42nd Street

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42nd Street

21st – 28th May 2016

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Director
Liz Clarke

Musical Director
Charles Moss

Choreographer
Mary Forbes

Show Programme
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Photographs from the show by Alan Martin – see more by clicking here…


Reviews

NODA – Patricia Connor, Region 6 Representative

The musical 42nd Street is based on the novel by Bradford Ropes and the subsequent 1933 Hollywood film of the same name, the show focuses on the efforts of famed director Julian Marsh and his attempt to mount a successful stage production of “Pretty Lady” a musical extravaganza at the height of the Great Depression. The show has lyrics by Al Dubin, and music by Harry Warren from a book by Michael Stewart and Mark Bramble, It was first performed on Broadway in 1980.
The story is the stuff of show business dreams. and is one of its most classic tales, telling the story of Peggy Sawyer, from Allentown, Pennsylvania a talented young chorus girl with stars in her eyes who gets her big break on Broadway when the star of the show falls and brakes her leg.
The success of this show (42nd Street) depends very much on the quality and execution of crowd-pleasing tap numbers, popular musical theatre standards, and show-stopping ensemble production numbers. Directed by Liz Clarke I am very happy to say that this production from BOS Musical Theatre Company did not at all disappoint as we were treated to a mesmerising dance extravaganza from the beginning as the curtain rose until the final bows at the end of the show. The delightful choreography devised by the very talented Mary Forbes was excellently thought out creating great entertainment for the audience. All routines were performed matchlessly by all the cast with a great deal of energy and expertise, they were perfectly in time with each other and everyone must have worked very hard to attain such a high standard. The talented principle cast appeared to work well together with no weak links producing some lovely characterisations with respectable well maintained American accents, clear diction and excellent projection. They all gave very enjoyable strong performances showing off their talents in singing and dancing admirably.

The cast included Ian Lawson as Broadway director Julian Marsh and Heather Lewis as the classic Broadway star and diva Dorothy Brock with Lauren Miller in the central role of the small town girl and future Broadway star Peggy Sawyer. Craig Billington was Billy Lawlor the juvenile lead in “Pretty Lady” with Helen Taylor as Anytime Annie, Peggy’s friend and fellow dancer. Karen Parkinson was back on stage again as writer Maggie Jones and her fellow writer Bert Berry was played by Dom Tolley. Tapping his way through the show was Robbie Dale as Andy Lee the show’s choreographer and Phil Power was Pat Denning, Dorothy Brocks boyfriend and future husband. Dorothy’s Sugar Daddy Abner Dillon was played by Paul Wilkinson while Nick Lloyd was Mac the stage manager and Richard Michell was Oscar the pianist. Playing three of Peggy’s friends and fellow dancers were Wendy Harris as Gladys, Lucie Clarke as Lorraine and Sarah McNally as Phyllis.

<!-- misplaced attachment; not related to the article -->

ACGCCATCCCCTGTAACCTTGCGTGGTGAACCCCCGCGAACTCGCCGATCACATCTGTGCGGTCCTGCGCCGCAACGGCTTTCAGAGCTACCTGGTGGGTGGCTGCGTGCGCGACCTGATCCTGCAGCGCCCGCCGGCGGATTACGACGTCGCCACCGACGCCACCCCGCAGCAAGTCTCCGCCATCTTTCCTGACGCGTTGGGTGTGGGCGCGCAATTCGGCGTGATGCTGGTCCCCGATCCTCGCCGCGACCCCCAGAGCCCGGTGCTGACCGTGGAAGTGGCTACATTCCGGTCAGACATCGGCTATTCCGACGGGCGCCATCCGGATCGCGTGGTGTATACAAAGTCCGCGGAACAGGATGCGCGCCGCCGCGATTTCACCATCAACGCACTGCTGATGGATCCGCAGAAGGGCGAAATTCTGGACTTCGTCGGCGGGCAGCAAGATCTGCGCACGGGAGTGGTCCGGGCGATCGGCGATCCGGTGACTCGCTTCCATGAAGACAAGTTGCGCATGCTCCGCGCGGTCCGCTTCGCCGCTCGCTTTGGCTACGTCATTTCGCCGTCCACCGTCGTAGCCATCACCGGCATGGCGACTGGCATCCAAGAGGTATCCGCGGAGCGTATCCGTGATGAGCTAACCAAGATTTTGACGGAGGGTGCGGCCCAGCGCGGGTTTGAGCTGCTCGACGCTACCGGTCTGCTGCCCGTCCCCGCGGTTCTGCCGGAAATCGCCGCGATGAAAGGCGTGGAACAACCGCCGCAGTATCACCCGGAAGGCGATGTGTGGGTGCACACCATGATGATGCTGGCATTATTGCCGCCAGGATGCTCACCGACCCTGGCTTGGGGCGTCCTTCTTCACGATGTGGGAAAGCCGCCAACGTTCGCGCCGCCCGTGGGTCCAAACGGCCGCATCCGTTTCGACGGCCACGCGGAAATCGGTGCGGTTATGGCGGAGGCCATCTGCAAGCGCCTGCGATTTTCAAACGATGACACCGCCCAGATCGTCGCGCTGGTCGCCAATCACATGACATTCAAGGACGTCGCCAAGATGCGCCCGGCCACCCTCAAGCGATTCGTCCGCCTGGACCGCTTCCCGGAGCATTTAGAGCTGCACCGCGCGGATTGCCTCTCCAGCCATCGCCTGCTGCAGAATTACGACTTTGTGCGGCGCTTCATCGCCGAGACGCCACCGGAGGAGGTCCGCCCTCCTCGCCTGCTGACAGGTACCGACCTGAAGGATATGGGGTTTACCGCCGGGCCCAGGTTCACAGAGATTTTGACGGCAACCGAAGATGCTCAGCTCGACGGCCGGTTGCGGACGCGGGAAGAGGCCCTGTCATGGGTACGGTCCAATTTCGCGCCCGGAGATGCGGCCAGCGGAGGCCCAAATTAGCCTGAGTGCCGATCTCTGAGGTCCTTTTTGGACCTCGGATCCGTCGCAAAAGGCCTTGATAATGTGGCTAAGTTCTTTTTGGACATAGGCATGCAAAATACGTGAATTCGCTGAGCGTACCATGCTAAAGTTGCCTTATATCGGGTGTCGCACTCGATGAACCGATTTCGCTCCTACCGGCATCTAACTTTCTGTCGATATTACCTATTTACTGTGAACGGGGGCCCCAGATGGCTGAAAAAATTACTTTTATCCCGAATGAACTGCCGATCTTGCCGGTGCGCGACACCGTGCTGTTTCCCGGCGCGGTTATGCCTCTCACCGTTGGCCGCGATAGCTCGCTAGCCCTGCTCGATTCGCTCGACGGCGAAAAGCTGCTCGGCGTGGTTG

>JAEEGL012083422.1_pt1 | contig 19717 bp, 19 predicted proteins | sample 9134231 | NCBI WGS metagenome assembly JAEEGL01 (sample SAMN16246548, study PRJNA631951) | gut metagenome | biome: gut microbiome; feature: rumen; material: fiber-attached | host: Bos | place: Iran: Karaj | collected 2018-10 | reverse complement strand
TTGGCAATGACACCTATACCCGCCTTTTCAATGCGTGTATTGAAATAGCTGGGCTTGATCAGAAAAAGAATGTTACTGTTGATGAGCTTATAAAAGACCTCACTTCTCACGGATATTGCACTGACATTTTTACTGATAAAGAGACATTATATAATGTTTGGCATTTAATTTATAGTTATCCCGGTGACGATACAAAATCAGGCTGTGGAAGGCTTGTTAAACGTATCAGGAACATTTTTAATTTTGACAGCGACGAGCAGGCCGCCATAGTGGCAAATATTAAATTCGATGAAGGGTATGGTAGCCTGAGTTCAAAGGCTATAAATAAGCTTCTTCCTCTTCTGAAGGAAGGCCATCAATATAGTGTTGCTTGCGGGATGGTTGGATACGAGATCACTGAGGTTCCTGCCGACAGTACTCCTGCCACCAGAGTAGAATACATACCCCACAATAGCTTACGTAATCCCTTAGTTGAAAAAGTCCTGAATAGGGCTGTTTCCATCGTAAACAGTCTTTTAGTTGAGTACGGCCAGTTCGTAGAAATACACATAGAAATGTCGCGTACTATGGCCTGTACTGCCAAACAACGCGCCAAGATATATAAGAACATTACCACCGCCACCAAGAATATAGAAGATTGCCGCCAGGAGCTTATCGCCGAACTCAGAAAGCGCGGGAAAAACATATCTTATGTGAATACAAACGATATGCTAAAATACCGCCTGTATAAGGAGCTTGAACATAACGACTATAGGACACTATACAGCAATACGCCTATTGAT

The supporting cast and ensemble worked very hard and produced some good characterisations of their own while supporting the principal cast strongly. The Orchestra conducted by Charles Moss played very well and also supported the actors, singers and dancers on stage soundly. The hardworking backstage and technical crew did their jobs efficiently meaning changes were slick between scenes, helping to maintain the energy and pace of the show and along with colourful costumes, hair and makeup, which were spot-on for the era, enhanced and set the mood for the production and resulted in an excellent platform for the cast to work on.
Congratulations to Liz Clarke and everyone involved in this outstanding production. Thank you very much for inviting us we had a great evening.

 

Champion News – Jenny Robson

HAVING grossed several million dollars worldwide since the original 1933 film was released this lively, feel-good musical has been a favourite with theatre-goers.

It is no surprise, then, when the overture strikes up with We’re in the Money and the curtain raises slowly to reveal tapping feet followed by long legs and smiling faces.

There then followed 16 scenes with sparkling costumes and faultless acting. Lauren Millar shined in the role of Peggy Sawyer – an inexperienced wannabe, fresh out of Allentown, desperate for a shot at fame. She misses her vital audition because of nerves.

However this is Broadway where magical things happen so Peggy will not be disappointed. Julian Marsh (an excellent performance by Ian Lawson) is putting on a show – Pretty Lady – starring Dorothy Brock. Heather Lewis was perfect in the role of the diva who is forced to leave the show when Peggy accidentally knocks her over.

With a compound fracture of her ankle (ouch, I’ve had one of those!) she cannot fulfil her role so will the show have to close? Oh no … spurred on by her fellow cast members – “Hey kid, you’re good!” – Peggy, after having been fired and then rehired, takes the part. And the rest, as they say, is history. Pretty Lady is a hit!

Charles Moss and his superb orchestra did justice to Al Dubin’s delicious lyrics and Harry Warren’s toe-tapping music. It was all complemented by Mary Forbes’ magnificent choreography and the whole cast gave memorable performances, at a cracking pace, under Liz Clarke’s snappy and first-rate direction.

Alan Gosling was responsible for the excellent sound and lighting effects, working in conjunction with Dave Murray of Infinity Technical Services.

Space doesn’t allow me to mention all the cast by name but congratulations to everyone on this brilliant production!

Score: 9.5/10 – Stunning.